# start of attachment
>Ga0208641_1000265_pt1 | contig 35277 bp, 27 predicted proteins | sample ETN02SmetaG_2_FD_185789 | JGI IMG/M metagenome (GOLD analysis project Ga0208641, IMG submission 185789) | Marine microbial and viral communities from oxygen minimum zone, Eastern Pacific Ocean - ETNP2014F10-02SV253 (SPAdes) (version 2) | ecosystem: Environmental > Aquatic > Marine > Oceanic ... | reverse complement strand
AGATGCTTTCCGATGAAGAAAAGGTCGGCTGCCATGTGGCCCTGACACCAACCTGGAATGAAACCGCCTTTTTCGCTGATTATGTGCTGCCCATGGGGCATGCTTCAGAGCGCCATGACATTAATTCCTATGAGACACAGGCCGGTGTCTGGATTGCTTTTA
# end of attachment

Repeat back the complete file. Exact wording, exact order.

>Ga0208641_1000265_pt1 | contig 35277 bp, 27 predicted proteins | sample ETN02SmetaG_2_FD_185789 | JGI IMG/M metagenome (GOLD analysis project Ga0208641, IMG submission 185789) | Marine microbial and viral communities from oxygen minimum zone, Eastern Pacific Ocean - ETNP2014F10-02SV253 (SPAdes) (version 2) | ecosystem: Environmental > Aquatic > Marine > Oceanic ... | reverse complement strand
AGATGCTTTCCGATGAAGAAAAGGTCGGCTGCCATGTGGCCCTGACACCAACCTGGAATGAAACCGCCTTTTTCGCTGATTATGTGCTGCCCATGGGGCATGCTTCAGAGCGCCATGACATTAATTCCTATGAGACACAGGCCGGTGTCTGGATTGCTTTTA